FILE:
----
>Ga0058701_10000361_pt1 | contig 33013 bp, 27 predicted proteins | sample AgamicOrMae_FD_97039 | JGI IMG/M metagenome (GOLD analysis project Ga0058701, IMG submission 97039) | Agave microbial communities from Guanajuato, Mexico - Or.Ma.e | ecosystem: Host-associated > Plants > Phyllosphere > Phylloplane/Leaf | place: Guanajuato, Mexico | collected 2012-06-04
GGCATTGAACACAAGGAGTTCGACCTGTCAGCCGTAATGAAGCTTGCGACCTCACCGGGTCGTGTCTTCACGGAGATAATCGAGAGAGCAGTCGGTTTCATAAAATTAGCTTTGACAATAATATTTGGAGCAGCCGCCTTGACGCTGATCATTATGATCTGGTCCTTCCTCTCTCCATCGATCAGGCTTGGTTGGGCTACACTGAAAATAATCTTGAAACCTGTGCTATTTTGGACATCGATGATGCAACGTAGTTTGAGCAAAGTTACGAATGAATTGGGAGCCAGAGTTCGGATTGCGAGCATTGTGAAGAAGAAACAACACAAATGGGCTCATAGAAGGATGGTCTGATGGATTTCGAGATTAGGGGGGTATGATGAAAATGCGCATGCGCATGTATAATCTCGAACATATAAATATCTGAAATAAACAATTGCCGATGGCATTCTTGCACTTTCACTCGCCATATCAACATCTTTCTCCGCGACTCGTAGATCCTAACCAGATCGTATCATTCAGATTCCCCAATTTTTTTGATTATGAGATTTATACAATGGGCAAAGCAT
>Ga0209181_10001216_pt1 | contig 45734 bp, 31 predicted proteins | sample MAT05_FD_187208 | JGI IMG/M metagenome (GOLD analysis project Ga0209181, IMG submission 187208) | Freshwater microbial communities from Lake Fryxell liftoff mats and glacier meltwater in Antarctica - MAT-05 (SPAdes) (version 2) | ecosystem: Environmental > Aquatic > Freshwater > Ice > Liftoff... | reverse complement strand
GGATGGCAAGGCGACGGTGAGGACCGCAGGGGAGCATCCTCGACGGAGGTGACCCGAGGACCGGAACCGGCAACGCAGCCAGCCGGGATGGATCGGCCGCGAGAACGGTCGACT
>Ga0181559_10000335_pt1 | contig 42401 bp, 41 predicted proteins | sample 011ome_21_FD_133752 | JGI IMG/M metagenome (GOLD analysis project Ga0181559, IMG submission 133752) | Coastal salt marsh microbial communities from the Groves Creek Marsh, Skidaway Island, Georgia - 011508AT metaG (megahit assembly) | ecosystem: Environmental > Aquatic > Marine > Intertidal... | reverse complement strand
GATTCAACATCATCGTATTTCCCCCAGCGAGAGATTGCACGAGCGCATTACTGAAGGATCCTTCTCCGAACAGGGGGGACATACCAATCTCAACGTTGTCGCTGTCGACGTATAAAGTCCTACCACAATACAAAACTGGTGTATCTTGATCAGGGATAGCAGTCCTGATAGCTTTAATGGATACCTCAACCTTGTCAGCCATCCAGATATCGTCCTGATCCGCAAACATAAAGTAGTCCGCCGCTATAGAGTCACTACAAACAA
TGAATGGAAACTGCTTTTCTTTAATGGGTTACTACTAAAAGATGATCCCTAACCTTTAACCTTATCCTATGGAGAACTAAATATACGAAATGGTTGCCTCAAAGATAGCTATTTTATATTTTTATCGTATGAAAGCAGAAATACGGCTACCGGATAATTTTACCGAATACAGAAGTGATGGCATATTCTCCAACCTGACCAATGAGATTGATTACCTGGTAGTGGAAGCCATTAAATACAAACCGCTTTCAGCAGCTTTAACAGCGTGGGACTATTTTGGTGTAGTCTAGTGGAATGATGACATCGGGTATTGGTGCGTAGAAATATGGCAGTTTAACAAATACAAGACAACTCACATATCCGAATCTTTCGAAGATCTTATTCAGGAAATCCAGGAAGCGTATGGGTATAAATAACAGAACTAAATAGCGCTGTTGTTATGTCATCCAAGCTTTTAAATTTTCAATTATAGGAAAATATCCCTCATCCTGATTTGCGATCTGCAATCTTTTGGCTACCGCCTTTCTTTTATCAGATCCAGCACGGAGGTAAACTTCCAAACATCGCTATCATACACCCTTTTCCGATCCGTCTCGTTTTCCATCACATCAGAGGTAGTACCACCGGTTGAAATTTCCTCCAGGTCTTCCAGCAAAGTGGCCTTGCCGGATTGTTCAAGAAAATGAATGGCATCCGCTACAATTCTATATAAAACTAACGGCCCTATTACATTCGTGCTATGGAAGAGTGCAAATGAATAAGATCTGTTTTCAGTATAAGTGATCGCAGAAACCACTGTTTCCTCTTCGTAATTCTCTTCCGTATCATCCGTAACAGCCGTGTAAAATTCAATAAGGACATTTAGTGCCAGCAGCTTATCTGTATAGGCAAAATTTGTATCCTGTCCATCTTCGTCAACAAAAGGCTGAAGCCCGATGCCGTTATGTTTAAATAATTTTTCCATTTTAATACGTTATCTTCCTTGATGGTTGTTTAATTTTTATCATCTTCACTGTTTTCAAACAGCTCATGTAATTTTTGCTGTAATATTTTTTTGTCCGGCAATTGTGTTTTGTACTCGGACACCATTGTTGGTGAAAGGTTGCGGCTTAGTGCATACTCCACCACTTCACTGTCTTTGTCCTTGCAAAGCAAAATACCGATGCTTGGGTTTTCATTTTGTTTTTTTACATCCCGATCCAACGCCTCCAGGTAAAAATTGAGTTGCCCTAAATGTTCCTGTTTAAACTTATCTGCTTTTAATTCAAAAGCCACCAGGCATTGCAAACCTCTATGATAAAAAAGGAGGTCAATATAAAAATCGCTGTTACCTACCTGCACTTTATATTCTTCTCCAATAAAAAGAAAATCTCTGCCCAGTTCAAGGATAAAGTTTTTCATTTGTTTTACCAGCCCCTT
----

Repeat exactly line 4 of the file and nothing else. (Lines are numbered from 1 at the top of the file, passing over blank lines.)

GGATGGCAAGGCGACGGTGAGGACCGCAGGGGAGCATCCTCGACGGAGGTGACCCGAGGACCGGAACCGGCAACGCAGCCAGCCGGGATGGATCGGCCGCGAGAACGGTCGACT